3. Hi,

    My pug is on heat, its her 5th day if I’m not wrong, and she started doing this today, pacing from one bed to another, sitting in the corner in an awkward position. I let her up the sofa, she’s usually active, but today she just lies down and not even sleeping but stares blankly. Been doing a bit of reading and it says could be a serious medical condition (back, joint pain or even bloated etc), and to visit the vet ASAP. How ASAP is ASAP? Is it ok to wait another day to see if its gone?

    Thanks

    1. What finally happened. My dog is super active. Then 3 days ago came out of bedroom walking kinda crunched up. Wanted to sleep. I let her rest. The next day…back to normal. Next day…yesterday Saturday of course…acted weird. Sunday…sleeping. eats great and drinks water. Rests…but will not close her eyes.

      1. My chihuahua mix is also experiencing this. Just started. Instead of laying down and snuggled up under her blankets in her bed, she’s just sitting by my bed. I tried putting her up on my bed and that doesn’t work. She had a large cyst on her under belly. The vet says it’s benign but I’m wondering if it’s bothering her. She doesn’t cry when I touch it but clearly wants me to not touch her there. Still eating, drinking water and going potty.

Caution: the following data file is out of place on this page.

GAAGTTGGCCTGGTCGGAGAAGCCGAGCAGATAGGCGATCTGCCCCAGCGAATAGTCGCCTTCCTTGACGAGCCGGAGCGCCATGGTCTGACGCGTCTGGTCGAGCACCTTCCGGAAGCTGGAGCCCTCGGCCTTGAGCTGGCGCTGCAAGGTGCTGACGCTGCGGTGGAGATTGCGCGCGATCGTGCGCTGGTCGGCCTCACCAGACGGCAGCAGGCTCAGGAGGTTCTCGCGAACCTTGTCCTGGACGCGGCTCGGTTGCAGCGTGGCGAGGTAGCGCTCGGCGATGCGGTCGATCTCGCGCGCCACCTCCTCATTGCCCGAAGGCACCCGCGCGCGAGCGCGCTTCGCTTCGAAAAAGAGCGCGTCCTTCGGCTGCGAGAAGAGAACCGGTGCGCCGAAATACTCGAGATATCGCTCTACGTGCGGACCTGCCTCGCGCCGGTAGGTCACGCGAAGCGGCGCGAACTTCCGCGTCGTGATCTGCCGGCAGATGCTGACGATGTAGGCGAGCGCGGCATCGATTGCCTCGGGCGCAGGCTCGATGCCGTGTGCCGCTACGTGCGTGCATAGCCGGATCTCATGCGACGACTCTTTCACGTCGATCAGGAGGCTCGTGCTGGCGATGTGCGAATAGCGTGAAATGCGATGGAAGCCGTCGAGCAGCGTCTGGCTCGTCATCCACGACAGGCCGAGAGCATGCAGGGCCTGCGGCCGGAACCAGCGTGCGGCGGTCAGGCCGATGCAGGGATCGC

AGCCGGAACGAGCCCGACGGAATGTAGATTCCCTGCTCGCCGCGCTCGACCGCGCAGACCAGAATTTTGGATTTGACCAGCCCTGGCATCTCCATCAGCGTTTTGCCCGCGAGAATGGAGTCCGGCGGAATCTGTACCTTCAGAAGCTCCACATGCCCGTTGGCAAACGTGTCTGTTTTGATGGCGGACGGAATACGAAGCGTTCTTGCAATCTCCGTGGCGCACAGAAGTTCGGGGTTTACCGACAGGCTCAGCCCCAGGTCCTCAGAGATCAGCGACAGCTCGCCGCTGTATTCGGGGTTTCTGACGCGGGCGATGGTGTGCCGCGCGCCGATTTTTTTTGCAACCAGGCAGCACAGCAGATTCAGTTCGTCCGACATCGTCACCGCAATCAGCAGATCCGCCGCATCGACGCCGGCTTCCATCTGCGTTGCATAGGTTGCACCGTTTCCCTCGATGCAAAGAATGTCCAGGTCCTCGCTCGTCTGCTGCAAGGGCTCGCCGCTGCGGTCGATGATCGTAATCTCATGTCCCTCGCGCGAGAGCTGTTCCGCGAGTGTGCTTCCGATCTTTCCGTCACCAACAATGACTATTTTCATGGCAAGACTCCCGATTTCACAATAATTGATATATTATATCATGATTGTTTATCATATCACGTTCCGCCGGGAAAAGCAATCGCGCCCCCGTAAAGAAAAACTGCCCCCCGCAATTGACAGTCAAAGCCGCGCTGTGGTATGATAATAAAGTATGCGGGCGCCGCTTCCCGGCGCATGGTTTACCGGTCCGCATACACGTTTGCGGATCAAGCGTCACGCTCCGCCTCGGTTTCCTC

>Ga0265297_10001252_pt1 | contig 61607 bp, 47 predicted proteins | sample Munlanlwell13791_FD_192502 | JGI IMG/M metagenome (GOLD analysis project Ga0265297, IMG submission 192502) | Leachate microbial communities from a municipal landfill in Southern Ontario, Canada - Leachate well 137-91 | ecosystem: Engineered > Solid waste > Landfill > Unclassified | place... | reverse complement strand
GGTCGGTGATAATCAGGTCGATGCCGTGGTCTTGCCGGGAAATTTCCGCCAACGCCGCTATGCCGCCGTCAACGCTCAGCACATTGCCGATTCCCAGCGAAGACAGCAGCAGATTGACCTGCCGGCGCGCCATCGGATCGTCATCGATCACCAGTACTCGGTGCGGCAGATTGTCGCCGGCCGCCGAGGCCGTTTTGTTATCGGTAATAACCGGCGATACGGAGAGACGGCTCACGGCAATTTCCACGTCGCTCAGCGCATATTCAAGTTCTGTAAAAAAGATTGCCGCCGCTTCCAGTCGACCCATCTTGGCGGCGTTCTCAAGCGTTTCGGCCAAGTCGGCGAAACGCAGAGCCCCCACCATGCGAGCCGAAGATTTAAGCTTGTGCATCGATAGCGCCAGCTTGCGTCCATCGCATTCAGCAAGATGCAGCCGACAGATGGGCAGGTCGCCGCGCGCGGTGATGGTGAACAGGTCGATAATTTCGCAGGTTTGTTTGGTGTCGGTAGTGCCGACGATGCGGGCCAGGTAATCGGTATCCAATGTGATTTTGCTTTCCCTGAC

4. I have no idea what is wrong with my pug. He is throwing up, pooping little pebbles, he’s not as active as usual, he has loss of appetite, and he is also having this same problem. For the past 2 days, he has been sitting up while sleeping, but when he does lie down, he is moving in a way that looks like he is shivering, but I turned the heater on for him and he still continued to do this movement. So, I know he is not cold. Also, when he lays down, it is always in a uncomfortable position. I don’t know what is wrong with him, but I am very worried. Before I take him in to the vet, I want to have an idea of what might be wrong with him, so please help me out.